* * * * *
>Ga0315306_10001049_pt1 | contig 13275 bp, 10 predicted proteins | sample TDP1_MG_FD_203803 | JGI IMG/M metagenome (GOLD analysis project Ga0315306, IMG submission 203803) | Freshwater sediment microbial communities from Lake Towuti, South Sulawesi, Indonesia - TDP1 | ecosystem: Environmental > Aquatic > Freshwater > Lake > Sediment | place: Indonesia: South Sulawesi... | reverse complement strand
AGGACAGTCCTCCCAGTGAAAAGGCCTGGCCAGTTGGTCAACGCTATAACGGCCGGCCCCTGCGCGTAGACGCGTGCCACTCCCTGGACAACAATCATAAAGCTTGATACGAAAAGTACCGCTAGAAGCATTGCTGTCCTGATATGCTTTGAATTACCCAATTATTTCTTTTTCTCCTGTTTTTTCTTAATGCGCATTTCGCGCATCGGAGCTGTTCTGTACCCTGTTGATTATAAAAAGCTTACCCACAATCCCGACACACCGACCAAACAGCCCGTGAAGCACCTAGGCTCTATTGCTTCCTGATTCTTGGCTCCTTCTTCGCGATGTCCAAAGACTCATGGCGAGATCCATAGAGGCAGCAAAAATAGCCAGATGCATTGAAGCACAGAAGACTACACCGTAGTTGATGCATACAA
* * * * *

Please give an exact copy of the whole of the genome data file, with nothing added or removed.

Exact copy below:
>Ga0315306_10001049_pt1 | contig 13275 bp, 10 predicted proteins | sample TDP1_MG_FD_203803 | JGI IMG/M metagenome (GOLD analysis project Ga0315306, IMG submission 203803) | Freshwater sediment microbial communities from Lake Towuti, South Sulawesi, Indonesia - TDP1 | ecosystem: Environmental > Aquatic > Freshwater > Lake > Sediment | place: Indonesia: South Sulawesi... | reverse complement strand
AGGACAGTCCTCCCAGTGAAAAGGCCTGGCCAGTTGGTCAACGCTATAACGGCCGGCCCCTGCGCGTAGACGCGTGCCACTCCCTGGACAACAATCATAAAGCTTGATACGAAAAGTACCGCTAGAAGCATTGCTGTCCTGATATGCTTTGAATTACCCAATTATTTCTTTTTCTCCTGTTTTTTCTTAATGCGCATTTCGCGCATCGGAGCTGTTCTGTACCCTGTTGATTATAAAAAGCTTACCCACAATCCCGACACACCGACCAAACAGCCCGTGAAGCACCTAGGCTCTATTGCTTCCTGATTCTTGGCTCCTTCTTCGCGATGTCCAAAGACTCATGGCGAGATCCATAGAGGCAGCAAAAATAGCCAGATGCATTGAAGCACAGAAGACTACACCGTAGTTGATGCATACAA